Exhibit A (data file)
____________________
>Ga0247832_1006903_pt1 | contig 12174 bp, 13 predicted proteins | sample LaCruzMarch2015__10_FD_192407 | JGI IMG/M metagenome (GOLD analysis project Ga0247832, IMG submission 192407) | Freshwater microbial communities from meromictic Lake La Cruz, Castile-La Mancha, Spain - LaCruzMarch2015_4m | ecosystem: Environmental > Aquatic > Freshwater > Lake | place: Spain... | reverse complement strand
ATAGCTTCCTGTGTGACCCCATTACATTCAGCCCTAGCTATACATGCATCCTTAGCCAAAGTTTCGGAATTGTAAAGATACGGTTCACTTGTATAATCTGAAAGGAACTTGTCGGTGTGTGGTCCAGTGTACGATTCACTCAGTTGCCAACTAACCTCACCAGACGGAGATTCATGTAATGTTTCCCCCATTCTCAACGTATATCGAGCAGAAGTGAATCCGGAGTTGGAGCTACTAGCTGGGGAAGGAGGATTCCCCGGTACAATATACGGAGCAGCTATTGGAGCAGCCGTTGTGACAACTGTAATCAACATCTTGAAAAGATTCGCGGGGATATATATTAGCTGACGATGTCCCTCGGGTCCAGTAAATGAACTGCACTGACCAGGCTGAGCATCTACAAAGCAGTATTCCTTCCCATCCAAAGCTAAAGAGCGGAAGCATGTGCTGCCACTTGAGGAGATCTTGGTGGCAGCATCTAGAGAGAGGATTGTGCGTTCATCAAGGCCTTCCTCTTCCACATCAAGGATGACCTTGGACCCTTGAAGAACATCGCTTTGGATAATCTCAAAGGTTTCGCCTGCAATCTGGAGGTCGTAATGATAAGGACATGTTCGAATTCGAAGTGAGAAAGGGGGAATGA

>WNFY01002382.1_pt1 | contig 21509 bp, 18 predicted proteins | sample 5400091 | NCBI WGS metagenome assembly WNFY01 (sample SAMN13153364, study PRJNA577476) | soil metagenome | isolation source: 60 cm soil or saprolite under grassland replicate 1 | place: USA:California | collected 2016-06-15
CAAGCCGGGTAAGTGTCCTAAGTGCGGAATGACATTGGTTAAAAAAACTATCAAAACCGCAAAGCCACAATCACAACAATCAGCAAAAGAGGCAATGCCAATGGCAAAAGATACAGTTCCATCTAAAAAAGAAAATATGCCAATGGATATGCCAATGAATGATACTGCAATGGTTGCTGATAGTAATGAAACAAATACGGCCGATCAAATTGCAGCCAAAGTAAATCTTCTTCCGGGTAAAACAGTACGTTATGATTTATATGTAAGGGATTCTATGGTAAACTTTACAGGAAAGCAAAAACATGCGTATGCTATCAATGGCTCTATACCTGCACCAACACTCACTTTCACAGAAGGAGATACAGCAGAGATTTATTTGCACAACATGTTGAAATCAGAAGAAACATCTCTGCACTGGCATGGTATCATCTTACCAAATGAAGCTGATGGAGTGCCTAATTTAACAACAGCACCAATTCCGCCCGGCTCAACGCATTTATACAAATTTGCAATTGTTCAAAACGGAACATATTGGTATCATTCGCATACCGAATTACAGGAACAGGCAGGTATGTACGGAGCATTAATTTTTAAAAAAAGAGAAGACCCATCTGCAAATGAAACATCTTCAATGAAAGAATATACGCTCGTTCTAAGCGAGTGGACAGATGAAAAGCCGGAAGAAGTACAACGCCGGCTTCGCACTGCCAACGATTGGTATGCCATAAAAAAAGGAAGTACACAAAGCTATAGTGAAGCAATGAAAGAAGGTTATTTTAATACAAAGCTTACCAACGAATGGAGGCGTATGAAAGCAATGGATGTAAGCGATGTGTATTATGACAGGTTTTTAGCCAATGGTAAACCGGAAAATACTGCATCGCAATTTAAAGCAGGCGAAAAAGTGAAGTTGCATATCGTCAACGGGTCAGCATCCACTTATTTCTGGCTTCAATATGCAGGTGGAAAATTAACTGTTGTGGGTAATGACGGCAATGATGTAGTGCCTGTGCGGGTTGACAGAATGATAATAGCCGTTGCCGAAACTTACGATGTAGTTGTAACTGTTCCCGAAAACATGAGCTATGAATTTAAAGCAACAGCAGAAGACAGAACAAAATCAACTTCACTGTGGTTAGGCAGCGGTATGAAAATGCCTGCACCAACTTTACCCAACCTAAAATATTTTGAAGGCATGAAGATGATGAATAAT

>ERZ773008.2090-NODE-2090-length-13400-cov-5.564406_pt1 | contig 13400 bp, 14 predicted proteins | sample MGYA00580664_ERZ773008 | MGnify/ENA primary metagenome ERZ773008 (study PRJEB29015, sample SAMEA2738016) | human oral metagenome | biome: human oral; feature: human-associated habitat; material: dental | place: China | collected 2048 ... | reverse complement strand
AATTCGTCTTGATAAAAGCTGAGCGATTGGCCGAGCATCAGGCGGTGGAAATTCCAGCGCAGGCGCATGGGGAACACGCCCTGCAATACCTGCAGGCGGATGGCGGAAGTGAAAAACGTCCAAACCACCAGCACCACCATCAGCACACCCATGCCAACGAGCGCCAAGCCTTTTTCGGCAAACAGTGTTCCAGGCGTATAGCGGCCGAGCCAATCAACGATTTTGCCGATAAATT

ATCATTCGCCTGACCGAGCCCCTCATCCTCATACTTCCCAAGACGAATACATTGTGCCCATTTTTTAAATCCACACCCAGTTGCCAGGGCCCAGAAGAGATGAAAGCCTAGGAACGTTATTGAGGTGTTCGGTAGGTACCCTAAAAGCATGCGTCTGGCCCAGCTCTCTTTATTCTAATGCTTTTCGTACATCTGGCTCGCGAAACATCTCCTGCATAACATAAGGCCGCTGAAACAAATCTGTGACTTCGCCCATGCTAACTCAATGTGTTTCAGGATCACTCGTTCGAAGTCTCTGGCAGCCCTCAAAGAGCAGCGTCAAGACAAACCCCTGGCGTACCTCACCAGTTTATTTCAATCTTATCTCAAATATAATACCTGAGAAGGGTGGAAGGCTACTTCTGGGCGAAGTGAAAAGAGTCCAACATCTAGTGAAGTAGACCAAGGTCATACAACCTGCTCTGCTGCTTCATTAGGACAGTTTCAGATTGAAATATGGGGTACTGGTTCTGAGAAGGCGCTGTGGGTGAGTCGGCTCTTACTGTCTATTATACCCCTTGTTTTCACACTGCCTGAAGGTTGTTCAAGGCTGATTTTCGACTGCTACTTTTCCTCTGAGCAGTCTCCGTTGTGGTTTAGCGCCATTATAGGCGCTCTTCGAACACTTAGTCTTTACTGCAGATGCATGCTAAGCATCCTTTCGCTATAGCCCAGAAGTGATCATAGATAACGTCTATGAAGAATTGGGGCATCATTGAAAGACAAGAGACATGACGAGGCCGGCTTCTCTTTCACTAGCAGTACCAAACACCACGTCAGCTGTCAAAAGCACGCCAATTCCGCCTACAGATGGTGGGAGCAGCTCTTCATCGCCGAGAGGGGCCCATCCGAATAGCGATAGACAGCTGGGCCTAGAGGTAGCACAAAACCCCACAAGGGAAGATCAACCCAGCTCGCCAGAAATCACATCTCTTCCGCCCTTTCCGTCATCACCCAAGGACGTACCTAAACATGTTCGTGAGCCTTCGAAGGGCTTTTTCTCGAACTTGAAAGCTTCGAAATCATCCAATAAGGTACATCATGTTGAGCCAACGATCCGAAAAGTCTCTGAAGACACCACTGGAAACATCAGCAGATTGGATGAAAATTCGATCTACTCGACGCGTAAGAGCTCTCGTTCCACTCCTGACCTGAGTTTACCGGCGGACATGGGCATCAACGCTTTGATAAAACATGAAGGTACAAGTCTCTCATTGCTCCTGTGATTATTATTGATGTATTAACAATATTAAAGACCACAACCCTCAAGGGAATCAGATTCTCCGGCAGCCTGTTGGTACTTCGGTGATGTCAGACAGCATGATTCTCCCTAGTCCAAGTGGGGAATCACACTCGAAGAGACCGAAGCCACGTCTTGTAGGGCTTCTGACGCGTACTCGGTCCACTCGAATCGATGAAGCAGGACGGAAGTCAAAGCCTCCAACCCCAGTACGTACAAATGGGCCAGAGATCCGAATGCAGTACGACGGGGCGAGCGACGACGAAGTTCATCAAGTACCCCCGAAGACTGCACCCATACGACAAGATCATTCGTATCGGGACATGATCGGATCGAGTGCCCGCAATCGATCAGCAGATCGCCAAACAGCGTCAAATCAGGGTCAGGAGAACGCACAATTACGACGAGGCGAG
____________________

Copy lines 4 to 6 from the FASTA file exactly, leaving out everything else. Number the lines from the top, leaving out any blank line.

CAAGCCGGGTAAGTGTCCTAAGTGCGGAATGACATTGGTTAAAAAAACTATCAAAACCGCAAAGCCACAATCACAACAATCAGCAAAAGAGGCAATGCCAATGGCAAAAGATACAGTTCCATCTAAAAAAGAAAATATGCCAATGGATATGCCAATGAATGATACTGCAATGGTTGCTGATAGTAATGAAACAAATACGGCCGATCAAATTGCAGCCAAAGTAAATCTTCTTCCGGGTAAAACAGTACGTTATGATTTATATGTAAGGGATTCTATGGTAAACTTTACAGGAAAGCAAAAACATGCGTATGCTATCAATGGCTCTATACCTGCACCAACACTCACTTTCACAGAAGGAGATACAGCAGAGATTTATTTGCACAACATGTTGAAATCAGAAGAAACATCTCTGCACTGGCATGGTATCATCTTACCAAATGAAGCTGATGGAGTGCCTAATTTAACAACAGCACCAATTCCGCCCGGCTCAACGCATTTATACAAATTTGCAATTGTTCAAAACGGAACATATTGGTATCATTCGCATACCGAATTACAGGAACAGGCAGGTATGTACGGAGCATTAATTTTTAAAAAAAGAGAAGACCCATCTGCAAATGAAACATCTTCAATGAAAGAATATACGCTCGTTCTAAGCGAGTGGACAGATGAAAAGCCGGAAGAAGTACAACGCCGGCTTCGCACTGCCAACGATTGGTATGCCATAAAAAAAGGAAGTACACAAAGCTATAGTGAAGCAATGAAAGAAGGTTATTTTAATACAAAGCTTACCAACGAATGGAGGCGTATGAAAGCAATGGATGTAAGCGATGTGTATTATGACAGGTTTTTAGCCAATGGTAAACCGGAAAATACTGCATCGCAATTTAAAGCAGGCGAAAAAGTGAAGTTGCATATCGTCAACGGGTCAGCATCCACTTATTTCTGGCTTCAATATGCAGGTGGAAAATTAACTGTTGTGGGTAATGACGGCAATGATGTAGTGCCTGTGCGGGTTGACAGAATGATAATAGCCGTTGCCGAAACTTACGATGTAGTTGTAACTGTTCCCGAAAACATGAGCTATGAATTTAAAGCAACAGCAGAAGACAGAACAAAATCAACTTCACTGTGGTTAGGCAGCGGTATGAAAATGCCTGCACCAACTTTACCCAACCTAAAATATTTTGAAGGCATGAAGATGATGAATAAT

>ERZ773008.2090-NODE-2090-length-13400-cov-5.564406_pt1 | contig 13400 bp, 14 predicted proteins | sample MGYA00580664_ERZ773008 | MGnify/ENA primary metagenome ERZ773008 (study PRJEB29015, sample SAMEA2738016) | human oral metagenome | biome: human oral; feature: human-associated habitat; material: dental | place: China | collected 2048 ... | reverse complement strand
AATTCGTCTTGATAAAAGCTGAGCGATTGGCCGAGCATCAGGCGGTGGAAATTCCAGCGCAGGCGCATGGGGAACACGCCCTGCAATACCTGCAGGCGGATGGCGGAAGTGAAAAACGTCCAAACCACCAGCACCACCATCAGCACACCCATGCCAACGAGCGCCAAGCCTTTTTCGGCAAACAGTGTTCCAGGCGTATAGCGGCCGAGCCAATCAACGATTTTGCCGATAAATT